National Geographic Channel
for National Geographic News
The Channel Islands off the California coast are home to 145 species of plants and animals found nowhere else in the world. On Santa Cruz island, non-native feral pigs may be pushing the island's unique and endangered foxes to the brink of extinction. Now the island's managers are pushing back.
The nonprofit Nature Conservancy owns 76 percent of Santa Cruz Island. The National Park Service owns the rest. Together the agencies have crafted an island management plan that calls for an end to the pigs' tenure in paradise.
"The pigs have to go or ten species will likely go extinct, including the Santa Cruz island fox," said Julie Benson, a Nature Conservancy spokesperson. "This is a decision we had to make to preserve the biodiversity of the native species on the island."
A New Zealand-based company will begin hunting operations later this month. The company will aim to eradicate the island pig population over the next two to three years. Hunters will use a combination of traps, dogs, and helicopters to root the animals from the island's rugged terrainone-third of which is inaccessible by road.
"We've done a lot of research to decide the most humane method to correct this situation," said Yvonne Menard, a public information officer with Channel Islands National Park. "Feral pigs are so prolific. In less than a year they can bear two litters."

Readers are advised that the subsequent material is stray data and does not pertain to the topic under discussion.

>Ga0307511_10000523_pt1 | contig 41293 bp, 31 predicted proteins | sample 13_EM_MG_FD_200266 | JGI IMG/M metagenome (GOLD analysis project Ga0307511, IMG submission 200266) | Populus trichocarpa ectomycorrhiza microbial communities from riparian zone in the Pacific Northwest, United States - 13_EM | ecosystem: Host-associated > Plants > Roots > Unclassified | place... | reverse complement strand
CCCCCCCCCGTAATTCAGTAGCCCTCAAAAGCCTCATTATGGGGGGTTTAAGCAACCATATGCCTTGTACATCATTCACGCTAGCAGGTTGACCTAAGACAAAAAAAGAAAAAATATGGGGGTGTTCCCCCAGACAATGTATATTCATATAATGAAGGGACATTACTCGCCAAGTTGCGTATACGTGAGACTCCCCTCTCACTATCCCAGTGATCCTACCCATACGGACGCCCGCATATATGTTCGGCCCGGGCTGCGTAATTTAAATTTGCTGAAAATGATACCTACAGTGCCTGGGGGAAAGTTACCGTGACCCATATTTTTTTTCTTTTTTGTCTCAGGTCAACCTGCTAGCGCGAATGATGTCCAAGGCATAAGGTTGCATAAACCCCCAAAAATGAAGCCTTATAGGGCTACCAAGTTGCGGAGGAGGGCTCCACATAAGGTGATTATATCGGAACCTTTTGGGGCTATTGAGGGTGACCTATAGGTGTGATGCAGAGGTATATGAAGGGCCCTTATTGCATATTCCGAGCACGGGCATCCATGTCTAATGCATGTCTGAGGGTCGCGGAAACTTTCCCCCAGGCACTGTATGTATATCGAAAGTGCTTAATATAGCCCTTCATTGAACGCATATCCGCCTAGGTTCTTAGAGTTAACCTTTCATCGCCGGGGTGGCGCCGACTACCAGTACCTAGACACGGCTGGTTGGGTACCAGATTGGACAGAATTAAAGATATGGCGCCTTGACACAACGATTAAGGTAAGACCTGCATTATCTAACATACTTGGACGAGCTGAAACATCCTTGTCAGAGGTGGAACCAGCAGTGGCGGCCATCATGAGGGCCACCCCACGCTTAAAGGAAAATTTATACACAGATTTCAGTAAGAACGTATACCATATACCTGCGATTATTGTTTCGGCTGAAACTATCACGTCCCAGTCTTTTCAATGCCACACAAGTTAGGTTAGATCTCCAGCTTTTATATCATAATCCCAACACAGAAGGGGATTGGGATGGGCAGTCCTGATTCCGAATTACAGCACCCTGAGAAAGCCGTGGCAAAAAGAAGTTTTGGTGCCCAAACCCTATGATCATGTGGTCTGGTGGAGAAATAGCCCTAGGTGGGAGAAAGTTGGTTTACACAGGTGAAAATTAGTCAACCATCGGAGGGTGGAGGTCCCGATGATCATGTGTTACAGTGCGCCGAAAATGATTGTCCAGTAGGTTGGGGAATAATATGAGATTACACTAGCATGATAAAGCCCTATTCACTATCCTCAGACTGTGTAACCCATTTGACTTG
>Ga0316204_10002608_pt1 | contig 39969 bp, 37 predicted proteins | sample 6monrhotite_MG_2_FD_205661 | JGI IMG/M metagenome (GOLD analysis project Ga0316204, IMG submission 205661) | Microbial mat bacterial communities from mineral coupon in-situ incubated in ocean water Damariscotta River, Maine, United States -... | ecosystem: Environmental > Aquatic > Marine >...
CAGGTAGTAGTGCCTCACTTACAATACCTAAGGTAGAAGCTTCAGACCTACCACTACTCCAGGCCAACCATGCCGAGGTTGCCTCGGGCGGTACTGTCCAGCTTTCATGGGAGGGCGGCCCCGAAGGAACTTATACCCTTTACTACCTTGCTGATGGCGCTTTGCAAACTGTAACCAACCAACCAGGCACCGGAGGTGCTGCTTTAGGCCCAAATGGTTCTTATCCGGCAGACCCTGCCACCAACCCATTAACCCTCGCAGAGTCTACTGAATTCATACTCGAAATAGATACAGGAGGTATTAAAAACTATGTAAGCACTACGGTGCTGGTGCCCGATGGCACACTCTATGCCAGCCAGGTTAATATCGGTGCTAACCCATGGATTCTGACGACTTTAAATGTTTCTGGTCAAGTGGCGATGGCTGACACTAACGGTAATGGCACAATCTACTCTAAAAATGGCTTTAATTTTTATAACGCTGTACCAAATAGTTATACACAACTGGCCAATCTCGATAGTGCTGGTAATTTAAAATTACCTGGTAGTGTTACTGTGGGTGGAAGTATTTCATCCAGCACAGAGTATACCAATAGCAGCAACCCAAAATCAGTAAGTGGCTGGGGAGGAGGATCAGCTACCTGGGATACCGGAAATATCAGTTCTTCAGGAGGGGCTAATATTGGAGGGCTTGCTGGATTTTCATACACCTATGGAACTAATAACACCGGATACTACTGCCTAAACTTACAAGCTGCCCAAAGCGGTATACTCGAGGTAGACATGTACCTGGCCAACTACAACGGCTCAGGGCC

She added that control of populations, as opposed to completed eradication "is really not an option" because the numbers mushroom so quickly.
Golden vs. Bald Eagles
Feral pigs churn up soil and uproot native plant species, denuding landscapes and promoting weed growth. The pigs also attract golden eagles, which prey on the charismatic island fox (Urocyon littoralis), a species found nowhere else in the world.
"Pigs exist all over the world, and feral pigs are the same species as domestic pigs (Sus scrofa)," Benson, the Nature Conservancy spokesperson, explained. "But it takes thousands of years for a subspecies to evolve. The island fox has been out there for 18,000 years."
The fox shows its evolutionary age by exhibiting dwarfism. The trait is found in isolated island mammal populations. Large island mammals become smaller through the generations as they adapt, through genetic selection, to the limited resources of their environment. (The reverse is true for small island mammals.)
The Santa Cruz island fox weighs 5 pounds (2.25 kilograms), one-third the mass of its evolutionary ancestor, the mainland gray fox.
Despite their long tenure, island fox populations have crashed to dangerous levels in recent years. They landed on the U.S. endangered species list in March 2004. Many scientists pin the problem squarely on feral hogs.
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